Patagonia: a magical-sounding name for a faraway land

Fin Del Mundo – ‘End of the World’, that what the sign says, but it felt that way as we rented a car in Puerto Natales and drove the 2 hours, mostly on gravel roads, to Parque Nacional Torres del Paine, Chile. Our hotel was, Hotel Torres del Paine.

Patagonia is far south in South America, one would think being this far south in the Southern Hemisphere it would be lovely summer. Summer is here only on the calendar, as temperatures during the days were in the low 40’s and night temps getting to the low 30’s. It was often very windy with near gale force winds. We were told to park the car into the wind as the wind can take off the car door if parked downwind. Of course, this introduced other challenges as it was difficult to open the door, and once opened, keep it from closing on your leg.

The region comprises the southern section of the Andes mountains as well as the deserts, steppes and grasslands east of this southern portion of the Andes. Patagonia has one of the most dramatic mountain regions in the world – a rugged land of huge granite peaks soaring above the grasslands. Soaring almost vertically more than 2000m above the Patagonian steppe, the granite pillars of Torres del Paine (Towers of Paine) dominate the landscape of what may be South America’s finest national park. Before its creation in 1959, the park was part of a large sheep estancia.

Most people visit the park for its one greatest hits (those iconic towers) but, once here, realize that there are other attractions with equal wow power. We’re talking about azure lakes, trails that meander through emerald forests, roaring rivers you’ll cross on rickety bridges and one big, radiant blue glacier. Variety spans from the vast openness of the steppe to rugged mountain terrain topped by looming peaks.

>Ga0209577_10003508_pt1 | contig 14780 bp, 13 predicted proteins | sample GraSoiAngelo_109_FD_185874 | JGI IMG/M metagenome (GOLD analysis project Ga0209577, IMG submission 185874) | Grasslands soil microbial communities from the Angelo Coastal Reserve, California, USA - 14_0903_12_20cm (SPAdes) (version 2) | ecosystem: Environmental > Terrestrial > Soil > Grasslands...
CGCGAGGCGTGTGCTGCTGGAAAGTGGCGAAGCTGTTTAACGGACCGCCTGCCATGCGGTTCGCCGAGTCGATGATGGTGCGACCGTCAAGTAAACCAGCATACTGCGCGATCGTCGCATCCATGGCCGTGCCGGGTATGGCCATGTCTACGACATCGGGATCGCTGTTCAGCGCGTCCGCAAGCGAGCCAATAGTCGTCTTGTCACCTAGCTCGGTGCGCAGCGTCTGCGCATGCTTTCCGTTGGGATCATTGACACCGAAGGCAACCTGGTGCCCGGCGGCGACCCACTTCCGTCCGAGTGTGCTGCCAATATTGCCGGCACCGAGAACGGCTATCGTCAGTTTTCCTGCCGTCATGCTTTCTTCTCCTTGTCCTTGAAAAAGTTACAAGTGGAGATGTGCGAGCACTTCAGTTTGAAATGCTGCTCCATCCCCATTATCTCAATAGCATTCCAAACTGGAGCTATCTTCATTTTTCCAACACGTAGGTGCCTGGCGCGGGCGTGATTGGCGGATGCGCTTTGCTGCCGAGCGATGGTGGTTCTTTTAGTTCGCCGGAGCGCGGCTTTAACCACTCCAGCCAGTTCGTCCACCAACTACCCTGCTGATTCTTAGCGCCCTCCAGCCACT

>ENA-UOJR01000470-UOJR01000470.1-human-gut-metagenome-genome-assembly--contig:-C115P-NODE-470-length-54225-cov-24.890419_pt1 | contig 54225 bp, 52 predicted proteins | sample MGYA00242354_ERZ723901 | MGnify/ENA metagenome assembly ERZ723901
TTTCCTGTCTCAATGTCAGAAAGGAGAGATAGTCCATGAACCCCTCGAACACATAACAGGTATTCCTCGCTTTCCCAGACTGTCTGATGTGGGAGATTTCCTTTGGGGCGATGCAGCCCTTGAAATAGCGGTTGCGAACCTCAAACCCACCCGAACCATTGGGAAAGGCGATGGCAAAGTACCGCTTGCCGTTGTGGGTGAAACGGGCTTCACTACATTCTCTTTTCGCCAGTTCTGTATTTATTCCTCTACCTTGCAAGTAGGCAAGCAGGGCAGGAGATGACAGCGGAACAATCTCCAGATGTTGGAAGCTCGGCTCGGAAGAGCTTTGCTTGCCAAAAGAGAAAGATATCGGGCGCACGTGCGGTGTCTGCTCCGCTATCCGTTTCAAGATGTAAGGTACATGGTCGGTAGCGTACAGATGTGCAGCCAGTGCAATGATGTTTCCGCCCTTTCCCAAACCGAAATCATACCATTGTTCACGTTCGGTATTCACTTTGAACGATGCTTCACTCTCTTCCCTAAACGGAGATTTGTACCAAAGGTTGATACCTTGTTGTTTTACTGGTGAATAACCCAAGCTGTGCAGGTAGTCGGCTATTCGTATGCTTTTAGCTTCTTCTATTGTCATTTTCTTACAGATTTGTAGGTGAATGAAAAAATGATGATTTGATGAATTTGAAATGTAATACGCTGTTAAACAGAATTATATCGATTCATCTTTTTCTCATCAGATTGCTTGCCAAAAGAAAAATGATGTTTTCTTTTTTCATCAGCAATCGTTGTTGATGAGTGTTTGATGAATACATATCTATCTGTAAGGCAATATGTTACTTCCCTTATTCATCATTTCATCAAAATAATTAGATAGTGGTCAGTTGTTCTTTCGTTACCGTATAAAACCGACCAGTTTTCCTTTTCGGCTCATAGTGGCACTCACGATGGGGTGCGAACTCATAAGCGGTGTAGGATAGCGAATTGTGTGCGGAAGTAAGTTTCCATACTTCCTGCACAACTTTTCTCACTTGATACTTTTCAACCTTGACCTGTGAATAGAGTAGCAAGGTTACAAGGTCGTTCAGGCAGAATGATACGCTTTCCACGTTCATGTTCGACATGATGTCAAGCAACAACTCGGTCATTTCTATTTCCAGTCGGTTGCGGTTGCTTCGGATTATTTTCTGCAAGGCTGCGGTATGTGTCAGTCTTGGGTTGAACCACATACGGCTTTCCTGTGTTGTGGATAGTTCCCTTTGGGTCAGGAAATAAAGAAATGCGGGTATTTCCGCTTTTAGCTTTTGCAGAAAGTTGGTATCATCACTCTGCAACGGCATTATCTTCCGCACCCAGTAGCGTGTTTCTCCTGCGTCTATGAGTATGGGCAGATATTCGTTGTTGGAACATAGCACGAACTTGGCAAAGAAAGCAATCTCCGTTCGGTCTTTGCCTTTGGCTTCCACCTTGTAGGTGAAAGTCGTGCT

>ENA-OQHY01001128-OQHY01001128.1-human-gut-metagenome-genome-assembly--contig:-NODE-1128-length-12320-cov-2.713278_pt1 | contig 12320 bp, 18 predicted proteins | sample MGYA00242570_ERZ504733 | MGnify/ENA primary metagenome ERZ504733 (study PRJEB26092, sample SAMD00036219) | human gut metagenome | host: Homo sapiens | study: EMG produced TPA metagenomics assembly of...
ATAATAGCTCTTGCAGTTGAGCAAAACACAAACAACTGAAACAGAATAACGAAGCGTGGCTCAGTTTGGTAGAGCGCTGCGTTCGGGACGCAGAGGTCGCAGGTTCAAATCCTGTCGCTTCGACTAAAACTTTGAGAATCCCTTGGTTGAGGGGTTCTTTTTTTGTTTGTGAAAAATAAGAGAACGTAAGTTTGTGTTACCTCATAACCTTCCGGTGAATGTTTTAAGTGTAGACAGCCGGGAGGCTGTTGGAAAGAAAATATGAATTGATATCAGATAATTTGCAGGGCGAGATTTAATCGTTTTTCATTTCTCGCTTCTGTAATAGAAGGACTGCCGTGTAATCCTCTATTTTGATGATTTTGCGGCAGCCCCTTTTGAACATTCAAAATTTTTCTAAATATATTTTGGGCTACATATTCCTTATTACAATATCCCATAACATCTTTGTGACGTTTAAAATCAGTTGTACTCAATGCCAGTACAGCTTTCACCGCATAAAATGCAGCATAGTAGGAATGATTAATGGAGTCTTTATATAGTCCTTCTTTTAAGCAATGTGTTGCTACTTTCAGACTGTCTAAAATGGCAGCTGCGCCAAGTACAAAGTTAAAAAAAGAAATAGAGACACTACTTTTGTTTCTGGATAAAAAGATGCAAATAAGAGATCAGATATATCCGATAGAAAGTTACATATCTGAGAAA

Part of Unesco’s Biosphere Reserve system since 1978, the park is home to the guanaco, a sub species of llama, which has the look of a camel, we watched them graze the open steppes where pumas cannot approach undetected. After more than a decade of effective protection from poachers, these large, growing herds don’t even flinch when humans or vehicles approach.

When the weather is clear, panoramas are everywhere. However, unpredictable weather systems can sheath the peaks in clouds for hours or days. Some say you get four seasons in a day here, with sudden rainstorms and knock-down gusts part of the hearty initiation.

The crowning attraction of this 1810-sq-km park is its highly developed infrastructure. The housing section is on land that was once the estancia, and is right in the middle of the park. From there there is a myriad of hikes, easy to hard, hours to days. We stayed at Hotel Los Torres (the red buildings) and considering how far it is from anything else, they do a really nice job.